I feel like God is using this trial to shape us and mold us into who we were meant to be.  I know I’m learning lessons I wouldn’t have learned without all of this.  Lessons about not judging others, compassion, patience, and forgiveness.  My son is too.
            Shedding the old skin hurts like h** , but I guess it has to be done before the new one can come.

Tuesday, July 10, 2012

Another decision to make about rehab


My son’s court appointed attorney’s office called today and said the prosecutor had agreed to court ordered drug rehab.  For one brief moment, my heart soared. I knew my son would have to do prison time, and hoped that the court would order rehab to be included as part of his sentence.  Then, came the left-jab.  In order for him to go to the rehab facility we would have to post bail.  Bail is set at $10,000 so our 10% would be $1000.  They would transport him from the county jail to the rehab, but after he completes rehab, he would not be returned to jail, but would be free until his court date.  That’s what worries me.

            Here are the two arguments that are going on inside of my head right now:


  1.             Don’t post bail:  My fear- he will complete rehab, relapse, miss his court date and not only would we be out $10,000, he would be in worse shape than he is now.
  2.             Go ahead and post bail:  But then I think, if we paid for rehab out of our pocket we would pay at least $10,000 anyway.  I want to feel like I’ve given him every chance at breaking free from his addiction.

            I haven’t talked to my son about the offer for rehab yet.  He wrote in his last letter that he knows he needs rehab and is ready to get clean, but even he thought he would be escorted from the rehab right back to jail. He didn’t know we would have to post bail.  In my worst nightmare it didn’t occur to me that rehab would be offered with this heart-wrenching decision attached.  To post the bail and take the chance, or say “no thanks” and make him stay in jail where he will have no chance of getting any kind of treatment for his addiction.  I hate addiction.  I feel like every decision I make is life or death.  Please pray that God gives me wisdom in making this decision.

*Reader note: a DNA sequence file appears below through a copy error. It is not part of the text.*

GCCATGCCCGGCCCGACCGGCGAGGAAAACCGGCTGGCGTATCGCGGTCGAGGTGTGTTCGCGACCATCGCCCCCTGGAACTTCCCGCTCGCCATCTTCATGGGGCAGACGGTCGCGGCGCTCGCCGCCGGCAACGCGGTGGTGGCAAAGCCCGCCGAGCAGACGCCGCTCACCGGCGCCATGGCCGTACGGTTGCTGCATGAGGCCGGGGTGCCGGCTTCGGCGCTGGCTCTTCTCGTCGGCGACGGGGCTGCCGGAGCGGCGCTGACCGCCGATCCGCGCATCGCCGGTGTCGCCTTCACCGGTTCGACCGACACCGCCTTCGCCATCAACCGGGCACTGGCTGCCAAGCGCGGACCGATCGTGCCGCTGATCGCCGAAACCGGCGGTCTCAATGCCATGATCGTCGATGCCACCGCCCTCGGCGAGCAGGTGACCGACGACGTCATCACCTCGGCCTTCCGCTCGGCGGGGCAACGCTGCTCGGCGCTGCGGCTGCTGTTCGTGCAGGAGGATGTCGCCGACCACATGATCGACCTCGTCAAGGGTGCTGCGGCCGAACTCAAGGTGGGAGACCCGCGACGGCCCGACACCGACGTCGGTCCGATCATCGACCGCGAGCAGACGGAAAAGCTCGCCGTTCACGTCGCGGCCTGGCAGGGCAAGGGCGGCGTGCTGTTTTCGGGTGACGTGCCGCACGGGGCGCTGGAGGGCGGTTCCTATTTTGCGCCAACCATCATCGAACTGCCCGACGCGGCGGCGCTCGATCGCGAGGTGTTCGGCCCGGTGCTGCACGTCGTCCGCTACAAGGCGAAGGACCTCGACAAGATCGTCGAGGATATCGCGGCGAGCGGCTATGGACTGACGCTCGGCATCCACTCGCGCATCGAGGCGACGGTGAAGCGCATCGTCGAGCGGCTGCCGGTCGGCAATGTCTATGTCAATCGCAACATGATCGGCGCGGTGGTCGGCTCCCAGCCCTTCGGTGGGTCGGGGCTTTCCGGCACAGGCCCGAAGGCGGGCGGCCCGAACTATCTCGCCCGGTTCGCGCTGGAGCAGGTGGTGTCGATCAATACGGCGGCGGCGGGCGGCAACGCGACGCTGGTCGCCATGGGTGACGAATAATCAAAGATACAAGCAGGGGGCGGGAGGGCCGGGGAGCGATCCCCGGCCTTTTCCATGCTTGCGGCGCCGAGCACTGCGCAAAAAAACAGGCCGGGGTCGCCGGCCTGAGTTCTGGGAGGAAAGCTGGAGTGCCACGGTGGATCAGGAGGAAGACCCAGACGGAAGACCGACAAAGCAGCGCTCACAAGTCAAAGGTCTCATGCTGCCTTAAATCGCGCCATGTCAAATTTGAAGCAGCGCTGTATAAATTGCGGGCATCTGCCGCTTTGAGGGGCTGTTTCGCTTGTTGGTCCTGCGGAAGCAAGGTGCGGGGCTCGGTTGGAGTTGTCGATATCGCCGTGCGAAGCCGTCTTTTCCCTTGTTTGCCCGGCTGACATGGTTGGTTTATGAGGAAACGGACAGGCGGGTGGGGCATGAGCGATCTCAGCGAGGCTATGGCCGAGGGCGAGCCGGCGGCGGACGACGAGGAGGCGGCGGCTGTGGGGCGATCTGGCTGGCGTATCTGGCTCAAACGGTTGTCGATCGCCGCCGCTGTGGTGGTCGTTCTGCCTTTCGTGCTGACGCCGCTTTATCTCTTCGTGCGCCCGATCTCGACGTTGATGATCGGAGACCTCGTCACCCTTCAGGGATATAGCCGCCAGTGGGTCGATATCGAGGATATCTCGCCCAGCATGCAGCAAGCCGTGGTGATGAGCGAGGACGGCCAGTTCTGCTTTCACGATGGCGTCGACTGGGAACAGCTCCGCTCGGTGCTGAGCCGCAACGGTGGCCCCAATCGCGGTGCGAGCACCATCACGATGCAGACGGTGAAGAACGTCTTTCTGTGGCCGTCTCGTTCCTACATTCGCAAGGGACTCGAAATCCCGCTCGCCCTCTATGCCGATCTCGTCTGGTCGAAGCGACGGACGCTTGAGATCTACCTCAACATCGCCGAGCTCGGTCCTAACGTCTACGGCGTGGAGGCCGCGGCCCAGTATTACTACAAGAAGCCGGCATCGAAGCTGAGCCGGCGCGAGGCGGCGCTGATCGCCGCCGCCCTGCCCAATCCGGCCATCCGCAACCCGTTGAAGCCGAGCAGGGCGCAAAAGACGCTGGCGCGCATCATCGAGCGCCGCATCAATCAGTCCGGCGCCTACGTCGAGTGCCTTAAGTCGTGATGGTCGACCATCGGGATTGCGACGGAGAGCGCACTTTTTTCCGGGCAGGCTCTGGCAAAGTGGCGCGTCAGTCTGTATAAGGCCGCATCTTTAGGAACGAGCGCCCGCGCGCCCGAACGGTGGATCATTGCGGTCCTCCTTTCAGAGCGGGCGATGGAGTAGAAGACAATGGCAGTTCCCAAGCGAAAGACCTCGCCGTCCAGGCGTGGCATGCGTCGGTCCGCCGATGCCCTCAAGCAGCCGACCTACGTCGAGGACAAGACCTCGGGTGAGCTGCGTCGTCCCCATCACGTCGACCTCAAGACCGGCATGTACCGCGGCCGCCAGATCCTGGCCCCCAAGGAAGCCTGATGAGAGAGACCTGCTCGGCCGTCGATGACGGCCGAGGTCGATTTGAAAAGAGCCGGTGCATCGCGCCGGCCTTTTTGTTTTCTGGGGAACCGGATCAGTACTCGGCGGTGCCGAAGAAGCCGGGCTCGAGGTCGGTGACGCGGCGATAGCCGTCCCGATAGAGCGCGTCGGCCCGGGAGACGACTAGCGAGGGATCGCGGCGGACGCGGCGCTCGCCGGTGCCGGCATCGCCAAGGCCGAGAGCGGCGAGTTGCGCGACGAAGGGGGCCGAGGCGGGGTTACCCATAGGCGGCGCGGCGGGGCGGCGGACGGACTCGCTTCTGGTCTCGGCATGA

Sunday, July 8, 2012

Dedicated to all the beautiful people who are on the same journey.




“The most beautiful people we have known are those who have known defeat, known suffering, known struggle, known loss, and have found their way out of the depths. These persons have an appreciation, a sensitivity, and an understanding of life that fills them with compassion, gentleness, and a deep loving concern. Beautiful people do not just happen.” 
Elisabeth Kubler Ross

When I read this I thought about all of the parents of addicts, and the addicts too.  I wanted to dedicate this quote to all of you.  Some of you are further along in the journey than I am, and have gained much wisdom and compassion.  Thank you for sharing it with me and others.  Some of you, like me,  are still fairly new to the journey and are still trying to figure it all out. Thank you for helping me figure out how to live this new reality. Out of great suffering, comes great compassion.  You are all beautiful people to me.



Friday, July 6, 2012

Trying to Find "Me" Again


So, last night I was driving home from an Alanon meeting, feeling better from the loving support I received there.  All of a sudden a Third Day song  “Children of God,” came on the radio.   That song triggered one of the fondest recent memories I have of my son.  About a year ago he and I went to a Third Day concert, and I remembered them playing that song.  As we listened to them sing “Children of God” I looked at my son and reminded him that he, too, is a child of God.  He smiled, that smile I love so much.  The smile that pretty much disappeared from his face as the addiction took over. After hearing the song on the radio I cried the rest of the way home.  When I got home I sat in the car in the garage thinking that I have got to figure out a way to find “me” again.  Just “me,” not the mother-of-an-addict.